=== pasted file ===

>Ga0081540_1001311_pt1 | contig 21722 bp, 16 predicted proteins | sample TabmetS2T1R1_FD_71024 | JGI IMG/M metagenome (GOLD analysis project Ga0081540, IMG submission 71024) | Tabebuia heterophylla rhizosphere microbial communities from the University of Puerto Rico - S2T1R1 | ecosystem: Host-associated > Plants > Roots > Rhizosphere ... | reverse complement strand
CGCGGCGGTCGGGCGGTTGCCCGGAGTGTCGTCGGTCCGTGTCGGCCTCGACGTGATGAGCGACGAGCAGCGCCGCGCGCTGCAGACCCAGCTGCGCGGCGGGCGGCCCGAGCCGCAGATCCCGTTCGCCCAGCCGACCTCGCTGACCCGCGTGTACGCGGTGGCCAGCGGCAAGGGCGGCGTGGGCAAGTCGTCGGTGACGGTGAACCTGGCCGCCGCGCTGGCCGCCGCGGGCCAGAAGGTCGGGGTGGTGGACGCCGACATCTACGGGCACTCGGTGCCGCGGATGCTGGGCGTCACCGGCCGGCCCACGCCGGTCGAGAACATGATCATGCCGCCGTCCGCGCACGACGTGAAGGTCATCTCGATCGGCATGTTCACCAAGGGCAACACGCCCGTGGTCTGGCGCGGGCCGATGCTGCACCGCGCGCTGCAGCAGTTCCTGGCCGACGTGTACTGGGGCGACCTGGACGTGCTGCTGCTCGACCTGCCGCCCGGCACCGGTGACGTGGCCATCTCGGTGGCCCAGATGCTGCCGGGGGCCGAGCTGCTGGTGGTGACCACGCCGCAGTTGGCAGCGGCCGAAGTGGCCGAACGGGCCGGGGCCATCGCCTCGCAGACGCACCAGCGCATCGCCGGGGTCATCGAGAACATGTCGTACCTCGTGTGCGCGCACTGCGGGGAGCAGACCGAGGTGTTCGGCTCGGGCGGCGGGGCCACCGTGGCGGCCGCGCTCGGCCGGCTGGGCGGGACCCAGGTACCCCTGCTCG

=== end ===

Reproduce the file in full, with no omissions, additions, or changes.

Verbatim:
>Ga0081540_1001311_pt1 | contig 21722 bp, 16 predicted proteins | sample TabmetS2T1R1_FD_71024 | JGI IMG/M metagenome (GOLD analysis project Ga0081540, IMG submission 71024) | Tabebuia heterophylla rhizosphere microbial communities from the University of Puerto Rico - S2T1R1 | ecosystem: Host-associated > Plants > Roots > Rhizosphere ... | reverse complement strand
CGCGGCGGTCGGGCGGTTGCCCGGAGTGTCGTCGGTCCGTGTCGGCCTCGACGTGATGAGCGACGAGCAGCGCCGCGCGCTGCAGACCCAGCTGCGCGGCGGGCGGCCCGAGCCGCAGATCCCGTTCGCCCAGCCGACCTCGCTGACCCGCGTGTACGCGGTGGCCAGCGGCAAGGGCGGCGTGGGCAAGTCGTCGGTGACGGTGAACCTGGCCGCCGCGCTGGCCGCCGCGGGCCAGAAGGTCGGGGTGGTGGACGCCGACATCTACGGGCACTCGGTGCCGCGGATGCTGGGCGTCACCGGCCGGCCCACGCCGGTCGAGAACATGATCATGCCGCCGTCCGCGCACGACGTGAAGGTCATCTCGATCGGCATGTTCACCAAGGGCAACACGCCCGTGGTCTGGCGCGGGCCGATGCTGCACCGCGCGCTGCAGCAGTTCCTGGCCGACGTGTACTGGGGCGACCTGGACGTGCTGCTGCTCGACCTGCCGCCCGGCACCGGTGACGTGGCCATCTCGGTGGCCCAGATGCTGCCGGGGGCCGAGCTGCTGGTGGTGACCACGCCGCAGTTGGCAGCGGCCGAAGTGGCCGAACGGGCCGGGGCCATCGCCTCGCAGACGCACCAGCGCATCGCCGGGGTCATCGAGAACATGTCGTACCTCGTGTGCGCGCACTGCGGGGAGCAGACCGAGGTGTTCGGCTCGGGCGGCGGGGCCACCGTGGCGGCCGCGCTCGGCCGGCTGGGCGGGACCCAGGTACCCCTGCTCG